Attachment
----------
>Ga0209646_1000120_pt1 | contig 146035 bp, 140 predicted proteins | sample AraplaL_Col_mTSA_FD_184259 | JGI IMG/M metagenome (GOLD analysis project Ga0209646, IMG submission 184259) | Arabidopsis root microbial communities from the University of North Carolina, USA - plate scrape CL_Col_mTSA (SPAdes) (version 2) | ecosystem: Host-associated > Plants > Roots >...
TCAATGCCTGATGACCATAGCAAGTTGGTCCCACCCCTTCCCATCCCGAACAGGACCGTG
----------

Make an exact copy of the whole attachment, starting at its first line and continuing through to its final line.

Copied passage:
>Ga0209646_1000120_pt1 | contig 146035 bp, 140 predicted proteins | sample AraplaL_Col_mTSA_FD_184259 | JGI IMG/M metagenome (GOLD analysis project Ga0209646, IMG submission 184259) | Arabidopsis root microbial communities from the University of North Carolina, USA - plate scrape CL_Col_mTSA (SPAdes) (version 2) | ecosystem: Host-associated > Plants > Roots >...
TCAATGCCTGATGACCATAGCAAGTTGGTCCCACCCCTTCCCATCCCGAACAGGACCGTG